Anyone who already knows how to type has a huge investment in "muscle memory" and brain-rewiring, undertaken specifically to semi-automate the conversion from verbal thought to finger motions. Sure, introducing something new for anyone who HASN'T already committed that effort and investment might make sense -- but they're rarely the ones buying the hardware. The majority of people who remember the time spent learning the QWERTY keyboard will have a surprisingly clear grasp of UNlearning the Old and THEN learning the New. And will pass on the "opportunity".
I and others have been discussing similar issues, re virtual keyboards, in particular the missing element of keystroke feedback. There have been "projected" keyboards on the market at various times; none of which appear to have fully captured any significant market share, although I have yet to find any reviews which fully characterize the "meh" factor(s) involved. There are various tablets on the market now whose carrying-case "cover" includes a touch-surface keyboard; even those come with an upgrade path to a keyboard offering tactile feedback. If vendors would share market stats, this would probably make a good test venue for some statistical analysis re the "need" for tactile/haptic feedback of some sort.
I have no objection with someone trying to convince the world now (as opposed to then) with the advantages of a chorded keyboard. My only point is that is a "development" and possibly a "product", not an invention. Invention and marketability are two entirely different domains.
I appreciate GeoOT's referral to that great developer, Mr. Engelbart. But the question whether it is a new invention matters less than whether people would desire to use it: In the same way 21st century PCs still use Engelbart's mouse of 1973, we're stuck with qwerty keyboards from the 1870s because most consumers are willing to remain mildly unhappy with their present interface methods! (As Ken E. added here later, the more ergonomic Dvorak keyb likewise cannot overcome this state of pacified entrenchment.) When I worked at MicroPersonal I'd developed a pointing device to replace the ubiquitous mouse and eliminate repetitive motion risks, but despite the better technology one reason we could not fund the project was due to the market showing a less-than-lukewarm desire for change (Beth's earlier post Re:Syntax? claims the "same old standard keyboard is totally natural" hence little or no impetus for change).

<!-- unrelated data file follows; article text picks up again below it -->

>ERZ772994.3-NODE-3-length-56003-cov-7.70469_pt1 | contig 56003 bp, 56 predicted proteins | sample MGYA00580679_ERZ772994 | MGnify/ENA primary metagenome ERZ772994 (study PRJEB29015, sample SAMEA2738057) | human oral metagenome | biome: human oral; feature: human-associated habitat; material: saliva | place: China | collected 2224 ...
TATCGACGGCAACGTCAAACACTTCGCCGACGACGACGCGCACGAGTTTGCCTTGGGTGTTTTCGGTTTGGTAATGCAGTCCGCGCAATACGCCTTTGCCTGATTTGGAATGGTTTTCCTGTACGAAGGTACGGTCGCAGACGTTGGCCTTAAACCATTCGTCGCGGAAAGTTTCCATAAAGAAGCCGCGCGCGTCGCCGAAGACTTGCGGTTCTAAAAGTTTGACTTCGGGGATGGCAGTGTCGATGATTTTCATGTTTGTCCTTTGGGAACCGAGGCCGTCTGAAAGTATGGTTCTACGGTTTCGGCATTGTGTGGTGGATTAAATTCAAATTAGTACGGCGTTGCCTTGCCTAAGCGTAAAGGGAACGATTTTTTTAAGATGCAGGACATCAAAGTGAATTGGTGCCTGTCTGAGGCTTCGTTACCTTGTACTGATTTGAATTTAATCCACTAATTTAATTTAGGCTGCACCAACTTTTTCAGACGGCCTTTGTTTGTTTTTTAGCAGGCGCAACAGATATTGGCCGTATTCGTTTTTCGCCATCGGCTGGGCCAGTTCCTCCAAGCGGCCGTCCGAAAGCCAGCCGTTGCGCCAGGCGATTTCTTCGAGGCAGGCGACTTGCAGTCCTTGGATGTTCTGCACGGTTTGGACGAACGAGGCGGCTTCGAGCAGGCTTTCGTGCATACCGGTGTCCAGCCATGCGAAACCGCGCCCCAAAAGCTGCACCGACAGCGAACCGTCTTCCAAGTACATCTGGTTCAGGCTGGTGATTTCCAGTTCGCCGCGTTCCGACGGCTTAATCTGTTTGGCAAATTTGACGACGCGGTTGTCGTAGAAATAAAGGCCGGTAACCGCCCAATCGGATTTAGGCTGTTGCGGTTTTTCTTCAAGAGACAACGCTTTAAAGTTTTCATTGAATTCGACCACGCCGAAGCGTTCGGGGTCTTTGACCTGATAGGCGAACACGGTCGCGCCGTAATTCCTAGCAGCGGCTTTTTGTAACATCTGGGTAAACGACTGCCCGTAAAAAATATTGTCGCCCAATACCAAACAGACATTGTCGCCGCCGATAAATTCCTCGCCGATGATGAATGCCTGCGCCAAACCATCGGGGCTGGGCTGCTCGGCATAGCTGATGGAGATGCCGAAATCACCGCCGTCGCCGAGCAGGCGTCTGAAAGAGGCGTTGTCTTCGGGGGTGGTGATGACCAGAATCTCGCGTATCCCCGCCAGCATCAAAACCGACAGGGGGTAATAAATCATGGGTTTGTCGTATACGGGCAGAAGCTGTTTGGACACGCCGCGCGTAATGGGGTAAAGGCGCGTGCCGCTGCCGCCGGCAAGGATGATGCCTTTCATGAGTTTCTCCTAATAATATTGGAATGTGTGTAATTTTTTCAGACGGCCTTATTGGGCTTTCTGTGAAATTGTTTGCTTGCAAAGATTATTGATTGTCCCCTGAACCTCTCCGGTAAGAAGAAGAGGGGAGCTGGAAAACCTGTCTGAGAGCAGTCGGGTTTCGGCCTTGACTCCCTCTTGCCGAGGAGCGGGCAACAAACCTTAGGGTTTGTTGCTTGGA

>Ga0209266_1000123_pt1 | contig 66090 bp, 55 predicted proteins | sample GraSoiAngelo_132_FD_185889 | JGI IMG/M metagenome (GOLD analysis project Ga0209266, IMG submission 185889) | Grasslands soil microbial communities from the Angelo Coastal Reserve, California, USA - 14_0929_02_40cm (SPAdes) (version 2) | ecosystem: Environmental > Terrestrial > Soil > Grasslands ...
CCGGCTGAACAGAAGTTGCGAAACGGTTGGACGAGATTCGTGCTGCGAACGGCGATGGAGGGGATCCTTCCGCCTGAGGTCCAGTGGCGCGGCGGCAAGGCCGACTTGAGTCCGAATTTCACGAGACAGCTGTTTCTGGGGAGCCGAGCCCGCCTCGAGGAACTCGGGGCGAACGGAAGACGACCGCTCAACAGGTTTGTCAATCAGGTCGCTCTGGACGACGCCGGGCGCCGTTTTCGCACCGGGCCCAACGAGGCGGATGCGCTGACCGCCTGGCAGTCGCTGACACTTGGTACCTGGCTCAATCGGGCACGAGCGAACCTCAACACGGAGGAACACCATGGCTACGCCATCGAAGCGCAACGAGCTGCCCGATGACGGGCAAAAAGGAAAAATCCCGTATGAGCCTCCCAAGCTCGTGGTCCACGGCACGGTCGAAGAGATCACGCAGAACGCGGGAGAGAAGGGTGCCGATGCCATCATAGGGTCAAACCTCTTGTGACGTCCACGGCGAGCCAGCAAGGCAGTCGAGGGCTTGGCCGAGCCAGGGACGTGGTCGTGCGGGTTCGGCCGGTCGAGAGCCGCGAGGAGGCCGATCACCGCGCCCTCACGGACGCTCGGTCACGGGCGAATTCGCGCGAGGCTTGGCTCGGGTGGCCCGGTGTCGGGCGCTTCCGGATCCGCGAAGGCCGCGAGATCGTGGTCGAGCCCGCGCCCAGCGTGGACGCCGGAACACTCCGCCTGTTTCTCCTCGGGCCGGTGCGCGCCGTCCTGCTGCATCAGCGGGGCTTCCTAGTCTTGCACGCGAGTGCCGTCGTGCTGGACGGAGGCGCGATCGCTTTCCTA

Reminds me a bit of a court reporters keyboard, and makes me think of the Dvorak keyboard as well. As some of you may remember, the Qwerty keyboard was laid out to be slow enough to prevent jamming of mechanical typewriter keys. A Dvorak keyboard groups the most used keys all under the fingers, or nearest the center of the keyboard. A great idea preceding the advent of the ubiquitous electronic keyboard, but we call know how entrenched the kludgey Qwerty keyboard has become. Many systems allow one to switch to Dvorak, but I've never met a person who did. (Seems like it would be great for texting too.) A great idea that could never overcome reluctance to change. (See also, the metric system!)
Chording is not new and a Microwriting had 20000 followers, probably more than any other chording system.
The difficulty with all systems is convincing people they can learn the codes. Microwriting lives on in CyKey. www.cykey.co.uk. A demo video can be seen and speeds comparable with average touch typists can be achieved. The actual alphabet is based on the shape of the letters, something you learnt when you were 4 or 5 years old and hence most people can touch type the alphabet in about 20 minutes.
In many engineering workplaces, there’s a generational conflict between recent engineering graduates and older, more experienced engineers. However, a recent study published in the psychology journal Cognition suggests that both may have something to learn from another group: 4 year olds.
Conventional wisdom holds that MIT, Cal Tech, and Stanford are three of the country’s best undergraduate engineering schools. Unfortunately, when conventional wisdom visits the topic of best engineering schools, it too often leaves out some of the most distinguished programs that don’t happen to offer PhD-level degrees.
Focus on Fundamentals consists of 45-minute on-line classes that cover a host of technologies. You learn without leaving the comfort of your desk. All classes are taught by subject-matter experts and all are archived. So if you can't attend live, attend at your convenience.